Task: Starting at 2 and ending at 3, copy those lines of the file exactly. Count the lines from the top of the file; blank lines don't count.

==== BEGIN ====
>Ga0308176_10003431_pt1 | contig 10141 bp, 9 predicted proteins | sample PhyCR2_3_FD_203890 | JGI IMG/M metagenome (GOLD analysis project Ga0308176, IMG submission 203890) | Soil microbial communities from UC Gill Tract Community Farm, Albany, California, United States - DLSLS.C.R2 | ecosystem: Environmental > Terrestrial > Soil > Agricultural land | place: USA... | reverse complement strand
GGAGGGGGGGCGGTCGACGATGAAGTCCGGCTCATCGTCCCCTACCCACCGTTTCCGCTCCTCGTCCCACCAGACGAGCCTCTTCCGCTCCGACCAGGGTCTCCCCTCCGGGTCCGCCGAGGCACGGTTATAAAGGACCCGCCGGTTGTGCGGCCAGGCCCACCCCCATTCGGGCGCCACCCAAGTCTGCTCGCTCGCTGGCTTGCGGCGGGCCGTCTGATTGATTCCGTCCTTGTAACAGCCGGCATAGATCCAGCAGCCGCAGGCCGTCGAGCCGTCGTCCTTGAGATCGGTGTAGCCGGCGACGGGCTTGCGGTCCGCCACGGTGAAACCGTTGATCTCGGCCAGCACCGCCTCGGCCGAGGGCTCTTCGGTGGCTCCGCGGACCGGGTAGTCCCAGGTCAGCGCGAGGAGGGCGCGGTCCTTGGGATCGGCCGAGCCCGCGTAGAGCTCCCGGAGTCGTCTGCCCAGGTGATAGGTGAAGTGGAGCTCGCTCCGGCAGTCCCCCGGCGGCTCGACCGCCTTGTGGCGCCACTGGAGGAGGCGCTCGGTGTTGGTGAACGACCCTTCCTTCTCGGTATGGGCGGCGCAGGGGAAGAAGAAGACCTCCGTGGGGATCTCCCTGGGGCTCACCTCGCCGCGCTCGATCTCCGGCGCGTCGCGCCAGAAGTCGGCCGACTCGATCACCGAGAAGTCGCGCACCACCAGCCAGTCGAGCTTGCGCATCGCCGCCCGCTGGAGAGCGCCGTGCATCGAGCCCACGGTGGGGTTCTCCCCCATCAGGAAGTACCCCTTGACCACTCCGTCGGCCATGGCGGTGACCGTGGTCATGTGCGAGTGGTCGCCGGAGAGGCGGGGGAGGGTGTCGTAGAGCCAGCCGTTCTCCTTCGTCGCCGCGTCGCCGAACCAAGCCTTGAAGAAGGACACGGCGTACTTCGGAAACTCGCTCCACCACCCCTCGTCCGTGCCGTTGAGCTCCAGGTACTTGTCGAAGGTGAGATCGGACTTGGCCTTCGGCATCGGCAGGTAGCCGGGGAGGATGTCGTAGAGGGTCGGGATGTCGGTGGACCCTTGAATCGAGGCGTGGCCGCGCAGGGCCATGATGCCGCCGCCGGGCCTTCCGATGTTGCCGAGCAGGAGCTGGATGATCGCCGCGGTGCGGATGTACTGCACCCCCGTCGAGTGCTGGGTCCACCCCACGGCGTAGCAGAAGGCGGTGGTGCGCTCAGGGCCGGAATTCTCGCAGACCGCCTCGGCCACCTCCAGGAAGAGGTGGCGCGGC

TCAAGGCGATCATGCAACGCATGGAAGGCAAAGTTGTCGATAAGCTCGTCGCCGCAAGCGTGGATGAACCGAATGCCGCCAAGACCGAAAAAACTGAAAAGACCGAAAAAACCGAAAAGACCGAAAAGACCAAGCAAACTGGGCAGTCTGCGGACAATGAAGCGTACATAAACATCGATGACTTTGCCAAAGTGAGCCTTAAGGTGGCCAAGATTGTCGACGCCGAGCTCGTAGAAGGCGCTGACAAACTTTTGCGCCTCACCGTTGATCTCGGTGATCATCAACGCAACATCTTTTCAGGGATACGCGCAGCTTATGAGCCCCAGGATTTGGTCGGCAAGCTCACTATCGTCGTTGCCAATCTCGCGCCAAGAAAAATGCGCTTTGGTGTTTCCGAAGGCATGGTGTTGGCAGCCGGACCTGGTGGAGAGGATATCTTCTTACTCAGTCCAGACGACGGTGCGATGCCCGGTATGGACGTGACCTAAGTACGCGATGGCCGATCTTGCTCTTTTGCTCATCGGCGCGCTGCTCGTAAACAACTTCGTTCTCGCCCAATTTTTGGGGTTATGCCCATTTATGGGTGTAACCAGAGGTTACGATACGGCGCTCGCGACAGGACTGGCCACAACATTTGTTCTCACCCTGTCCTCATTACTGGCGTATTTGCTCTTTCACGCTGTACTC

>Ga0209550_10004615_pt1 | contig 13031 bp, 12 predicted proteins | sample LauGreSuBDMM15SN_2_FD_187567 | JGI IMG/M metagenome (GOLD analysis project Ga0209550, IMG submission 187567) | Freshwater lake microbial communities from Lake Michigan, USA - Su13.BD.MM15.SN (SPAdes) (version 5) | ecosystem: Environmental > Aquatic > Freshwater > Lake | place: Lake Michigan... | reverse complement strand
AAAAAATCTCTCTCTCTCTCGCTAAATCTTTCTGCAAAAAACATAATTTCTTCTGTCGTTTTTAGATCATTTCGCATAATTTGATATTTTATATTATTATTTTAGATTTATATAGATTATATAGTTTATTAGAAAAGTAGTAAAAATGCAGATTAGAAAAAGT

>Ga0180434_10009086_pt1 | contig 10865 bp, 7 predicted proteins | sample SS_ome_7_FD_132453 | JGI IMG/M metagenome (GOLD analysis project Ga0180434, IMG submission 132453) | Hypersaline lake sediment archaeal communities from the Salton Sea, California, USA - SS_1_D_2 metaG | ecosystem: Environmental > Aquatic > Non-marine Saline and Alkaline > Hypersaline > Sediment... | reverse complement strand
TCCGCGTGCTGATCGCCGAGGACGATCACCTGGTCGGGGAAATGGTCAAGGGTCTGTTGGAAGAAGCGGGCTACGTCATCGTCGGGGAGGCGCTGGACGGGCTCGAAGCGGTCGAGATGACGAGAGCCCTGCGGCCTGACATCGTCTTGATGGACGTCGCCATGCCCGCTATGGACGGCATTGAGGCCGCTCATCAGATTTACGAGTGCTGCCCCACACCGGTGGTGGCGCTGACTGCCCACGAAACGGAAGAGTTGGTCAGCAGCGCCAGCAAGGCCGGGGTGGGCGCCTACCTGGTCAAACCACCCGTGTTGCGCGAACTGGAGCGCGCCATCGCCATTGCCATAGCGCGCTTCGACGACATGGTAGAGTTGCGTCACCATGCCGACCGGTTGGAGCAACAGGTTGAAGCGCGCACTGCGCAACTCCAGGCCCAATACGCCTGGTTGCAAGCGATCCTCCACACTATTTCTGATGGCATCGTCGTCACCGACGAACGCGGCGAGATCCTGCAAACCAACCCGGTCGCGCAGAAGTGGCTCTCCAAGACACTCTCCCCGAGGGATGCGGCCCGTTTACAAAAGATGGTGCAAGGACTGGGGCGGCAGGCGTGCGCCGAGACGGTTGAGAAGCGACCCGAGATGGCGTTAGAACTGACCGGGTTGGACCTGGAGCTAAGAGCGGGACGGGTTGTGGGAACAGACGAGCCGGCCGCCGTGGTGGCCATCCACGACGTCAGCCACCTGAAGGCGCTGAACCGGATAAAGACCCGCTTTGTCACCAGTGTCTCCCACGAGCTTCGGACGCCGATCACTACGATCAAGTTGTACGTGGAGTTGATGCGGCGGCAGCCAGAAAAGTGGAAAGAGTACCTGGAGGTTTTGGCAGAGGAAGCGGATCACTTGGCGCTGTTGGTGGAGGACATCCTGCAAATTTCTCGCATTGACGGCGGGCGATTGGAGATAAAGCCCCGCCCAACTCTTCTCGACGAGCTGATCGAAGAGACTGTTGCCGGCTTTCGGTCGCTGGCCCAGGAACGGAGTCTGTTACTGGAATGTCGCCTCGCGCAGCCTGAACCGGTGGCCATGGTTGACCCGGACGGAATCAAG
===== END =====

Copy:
GGAGGGGGGGCGGTCGACGATGAAGTCCGGCTCATCGTCCCCTACCCACCGTTTCCGCTCCTCGTCCCACCAGACGAGCCTCTTCCGCTCCGACCAGGGTCTCCCCTCCGGGTCCGCCGAGGCACGGTTATAAAGGACCCGCCGGTTGTGCGGCCAGGCCCACCCCCATTCGGGCGCCACCCAAGTCTGCTCGCTCGCTGGCTTGCGGCGGGCCGTCTGATTGATTCCGTCCTTGTAACAGCCGGCATAGATCCAGCAGCCGCAGGCCGTCGAGCCGTCGTCCTTGAGATCGGTGTAGCCGGCGACGGGCTTGCGGTCCGCCACGGTGAAACCGTTGATCTCGGCCAGCACCGCCTCGGCCGAGGGCTCTTCGGTGGCTCCGCGGACCGGGTAGTCCCAGGTCAGCGCGAGGAGGGCGCGGTCCTTGGGATCGGCCGAGCCCGCGTAGAGCTCCCGGAGTCGTCTGCCCAGGTGATAGGTGAAGTGGAGCTCGCTCCGGCAGTCCCCCGGCGGCTCGACCGCCTTGTGGCGCCACTGGAGGAGGCGCTCGGTGTTGGTGAACGACCCTTCCTTCTCGGTATGGGCGGCGCAGGGGAAGAAGAAGACCTCCGTGGGGATCTCCCTGGGGCTCACCTCGCCGCGCTCGATCTCCGGCGCGTCGCGCCAGAAGTCGGCCGACTCGATCACCGAGAAGTCGCGCACCACCAGCCAGTCGAGCTTGCGCATCGCCGCCCGCTGGAGAGCGCCGTGCATCGAGCCCACGGTGGGGTTCTCCCCCATCAGGAAGTACCCCTTGACCACTCCGTCGGCCATGGCGGTGACCGTGGTCATGTGCGAGTGGTCGCCGGAGAGGCGGGGGAGGGTGTCGTAGAGCCAGCCGTTCTCCTTCGTCGCCGCGTCGCCGAACCAAGCCTTGAAGAAGGACACGGCGTACTTCGGAAACTCGCTCCACCACCCCTCGTCCGTGCCGTTGAGCTCCAGGTACTTGTCGAAGGTGAGATCGGACTTGGCCTTCGGCATCGGCAGGTAGCCGGGGAGGATGTCGTAGAGGGTCGGGATGTCGGTGGACCCTTGAATCGAGGCGTGGCCGCGCAGGGCCATGATGCCGCCGCCGGGCCTTCCGATGTTGCCGAGCAGGAGCTGGATGATCGCCGCGGTGCGGATGTACTGCACCCCCGTCGAGTGCTGGGTCCACCCCACGGCGTAGCAGAAGGCGGTGGTGCGCTCAGGGCCGGAATTCTCGCAGACCGCCTCGGCCACCTCCAGGAAGAGGTGGCGCGGC

TCAAGGCGATCATGCAACGCATGGAAGGCAAAGTTGTCGATAAGCTCGTCGCCGCAAGCGTGGATGAACCGAATGCCGCCAAGACCGAAAAAACTGAAAAGACCGAAAAAACCGAAAAGACCGAAAAGACCAAGCAAACTGGGCAGTCTGCGGACAATGAAGCGTACATAAACATCGATGACTTTGCCAAAGTGAGCCTTAAGGTGGCCAAGATTGTCGACGCCGAGCTCGTAGAAGGCGCTGACAAACTTTTGCGCCTCACCGTTGATCTCGGTGATCATCAACGCAACATCTTTTCAGGGATACGCGCAGCTTATGAGCCCCAGGATTTGGTCGGCAAGCTCACTATCGTCGTTGCCAATCTCGCGCCAAGAAAAATGCGCTTTGGTGTTTCCGAAGGCATGGTGTTGGCAGCCGGACCTGGTGGAGAGGATATCTTCTTACTCAGTCCAGACGACGGTGCGATGCCCGGTATGGACGTGACCTAAGTACGCGATGGCCGATCTTGCTCTTTTGCTCATCGGCGCGCTGCTCGTAAACAACTTCGTTCTCGCCCAATTTTTGGGGTTATGCCCATTTATGGGTGTAACCAGAGGTTACGATACGGCGCTCGCGACAGGACTGGCCACAACATTTGTTCTCACCCTGTCCTCATTACTGGCGTATTTGCTCTTTCACGCTGTACTC